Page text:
Romans 11:33-36

Oh, the depth of the riches and wisdom and knowledge of God! How unsearchable are his judgments and how inscrutable his ways! “For who has known the mind of the Lord, or who has been his counselor? Or who has given a gift to him that he might be repaid?” For from him and through him and to him are all things. To him be glory forever. Amen.

Monday, January 19, 2009

The Rick and Barry Show

I waited—and I’m glad I did. When I first saw the news that Rick Warren was praying at the inauguration of our next president, I was apoplectic. My first reaction was to pop off with the rest of the evangelical blog world. How could Warren stand on the same platform and pray God’s blessings on the administration of an unabashed advocate for both homosexual and pro-choice causes?

But then, something happened—someone at church gave me Rick Warren’s Christmas book. I have to admit that when I received it, I was not overjoyed with the prospect of reading it. I have read Purpose Driven Life and Purpose Driven Church and was less than impressed with each of them. I imagined this book was merely a repackaging of those—but since it was a gift, I read it anyway.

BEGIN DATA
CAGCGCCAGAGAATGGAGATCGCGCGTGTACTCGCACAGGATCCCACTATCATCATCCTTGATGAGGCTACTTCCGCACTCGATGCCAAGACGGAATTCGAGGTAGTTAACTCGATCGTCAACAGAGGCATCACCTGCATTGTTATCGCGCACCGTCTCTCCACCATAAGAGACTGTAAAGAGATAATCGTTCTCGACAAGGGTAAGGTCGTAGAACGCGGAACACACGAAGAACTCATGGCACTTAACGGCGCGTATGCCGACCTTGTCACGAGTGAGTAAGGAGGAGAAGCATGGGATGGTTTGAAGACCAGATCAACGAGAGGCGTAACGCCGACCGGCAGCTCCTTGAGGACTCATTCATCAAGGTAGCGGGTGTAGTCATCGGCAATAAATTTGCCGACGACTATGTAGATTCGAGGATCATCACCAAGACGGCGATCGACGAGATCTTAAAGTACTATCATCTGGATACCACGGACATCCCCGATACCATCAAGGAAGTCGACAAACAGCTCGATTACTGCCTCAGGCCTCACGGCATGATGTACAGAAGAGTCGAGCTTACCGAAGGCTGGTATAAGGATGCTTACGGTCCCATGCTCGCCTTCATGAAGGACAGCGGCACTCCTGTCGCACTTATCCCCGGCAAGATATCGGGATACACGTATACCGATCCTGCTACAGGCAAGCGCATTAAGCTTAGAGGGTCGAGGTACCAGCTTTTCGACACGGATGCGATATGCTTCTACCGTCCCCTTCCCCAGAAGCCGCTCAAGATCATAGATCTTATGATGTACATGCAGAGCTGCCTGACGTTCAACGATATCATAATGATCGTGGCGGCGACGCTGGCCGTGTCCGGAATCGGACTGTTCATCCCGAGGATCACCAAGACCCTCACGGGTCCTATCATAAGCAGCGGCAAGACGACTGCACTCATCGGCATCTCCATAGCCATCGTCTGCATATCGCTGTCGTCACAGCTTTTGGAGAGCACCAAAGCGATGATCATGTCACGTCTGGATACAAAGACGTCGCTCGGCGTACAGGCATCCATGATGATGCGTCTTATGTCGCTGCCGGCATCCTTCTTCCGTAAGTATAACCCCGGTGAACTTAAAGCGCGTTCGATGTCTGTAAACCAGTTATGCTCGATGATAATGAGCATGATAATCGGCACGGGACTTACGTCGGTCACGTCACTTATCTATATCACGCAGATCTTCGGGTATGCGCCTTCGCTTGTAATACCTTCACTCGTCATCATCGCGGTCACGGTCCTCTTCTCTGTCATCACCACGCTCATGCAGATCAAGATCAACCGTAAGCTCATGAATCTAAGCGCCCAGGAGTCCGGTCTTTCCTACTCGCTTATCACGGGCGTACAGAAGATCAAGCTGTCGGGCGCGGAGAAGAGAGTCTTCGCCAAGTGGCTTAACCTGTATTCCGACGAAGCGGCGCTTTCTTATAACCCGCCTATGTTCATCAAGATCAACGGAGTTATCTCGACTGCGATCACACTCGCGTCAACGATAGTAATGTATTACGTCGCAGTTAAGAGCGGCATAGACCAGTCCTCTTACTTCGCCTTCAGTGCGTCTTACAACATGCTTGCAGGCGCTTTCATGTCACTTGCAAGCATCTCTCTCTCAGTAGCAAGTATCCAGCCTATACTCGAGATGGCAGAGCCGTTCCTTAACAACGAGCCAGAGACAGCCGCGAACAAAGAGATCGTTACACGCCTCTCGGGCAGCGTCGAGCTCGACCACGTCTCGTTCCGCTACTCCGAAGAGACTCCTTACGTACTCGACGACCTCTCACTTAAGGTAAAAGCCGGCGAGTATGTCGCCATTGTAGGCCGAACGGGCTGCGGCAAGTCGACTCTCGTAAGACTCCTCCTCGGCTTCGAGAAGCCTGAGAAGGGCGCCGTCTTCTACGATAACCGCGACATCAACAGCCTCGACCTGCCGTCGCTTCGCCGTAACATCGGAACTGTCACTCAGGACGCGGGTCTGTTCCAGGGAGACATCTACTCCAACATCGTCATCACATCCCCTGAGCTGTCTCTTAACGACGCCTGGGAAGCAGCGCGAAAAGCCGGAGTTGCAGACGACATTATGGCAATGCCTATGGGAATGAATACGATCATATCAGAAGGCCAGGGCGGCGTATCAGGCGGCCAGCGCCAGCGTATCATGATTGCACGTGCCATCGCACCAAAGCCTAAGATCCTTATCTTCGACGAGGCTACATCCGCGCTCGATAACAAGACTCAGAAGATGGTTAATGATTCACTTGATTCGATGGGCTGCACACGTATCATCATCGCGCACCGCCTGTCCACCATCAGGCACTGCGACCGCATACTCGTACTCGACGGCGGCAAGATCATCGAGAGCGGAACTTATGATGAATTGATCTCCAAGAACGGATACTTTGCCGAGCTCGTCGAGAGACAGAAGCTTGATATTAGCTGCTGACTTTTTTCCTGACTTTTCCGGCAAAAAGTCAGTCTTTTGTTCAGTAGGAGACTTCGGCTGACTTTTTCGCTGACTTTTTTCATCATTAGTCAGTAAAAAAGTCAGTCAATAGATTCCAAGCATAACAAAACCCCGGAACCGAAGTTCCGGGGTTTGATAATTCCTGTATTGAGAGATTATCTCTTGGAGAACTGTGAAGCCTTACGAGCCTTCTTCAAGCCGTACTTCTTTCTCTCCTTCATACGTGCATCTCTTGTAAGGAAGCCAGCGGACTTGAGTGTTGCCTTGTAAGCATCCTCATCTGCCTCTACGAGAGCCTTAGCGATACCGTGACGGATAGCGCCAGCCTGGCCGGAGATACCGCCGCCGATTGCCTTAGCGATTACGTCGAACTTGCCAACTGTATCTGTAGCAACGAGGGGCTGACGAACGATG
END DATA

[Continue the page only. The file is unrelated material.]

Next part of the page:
In the light of current events, I’m glad I did. At just over 100 pages, it was a quick read. It was well written—light but not too fluffy. But the part that made it worth the read was the third section. Warren begins the book with a brief overview, outlining the three main sections (delineated by exclamation points, of course): Christmas is a time for celebration! Christmas is a time for salvation! And Christmas is a time for reconciliation!

It was the third section concerning reconciliation that shed new light on Warren’s presence in the presidential inauguration:

Reconciliation ends hostility. It doesn’t mean you’ve resolved all the problems in the relationship. You bury the hatchet but not the issues. You continue to talk about the issues and work on them, but now you do it with respect and love instead of sarcasm and anger. You can disagree agreeably [strinkingly similar to the line President-elect Obama used to defend his choice of Warren to the media]. Reconciliation focuses on the relationship, while resolution focuses on the problem. Always focus on reconciliation first. When you do that, the problem shrinks in size and sometimes becomes insignificant or solves itself.
While the differences between President-elect Obama’s stated positions and Bible believing Christians will not become insignificant, I now understand Warren’s mindset. I have never been placed in a situation comparable to his, but I pray that if I am, my mind would be focused more on reconciliation than either compromise or offense. My fleshly tendency is toward offense, but neither offense nor compromise is an effective path to a Gospel-sharing relationship. I must admit that Rick Warren has chosen the right path. May God bless his efforts at reconciliation and may it lead to a Gospel-sharing relationship between he and the newly-elected leader of the free world.


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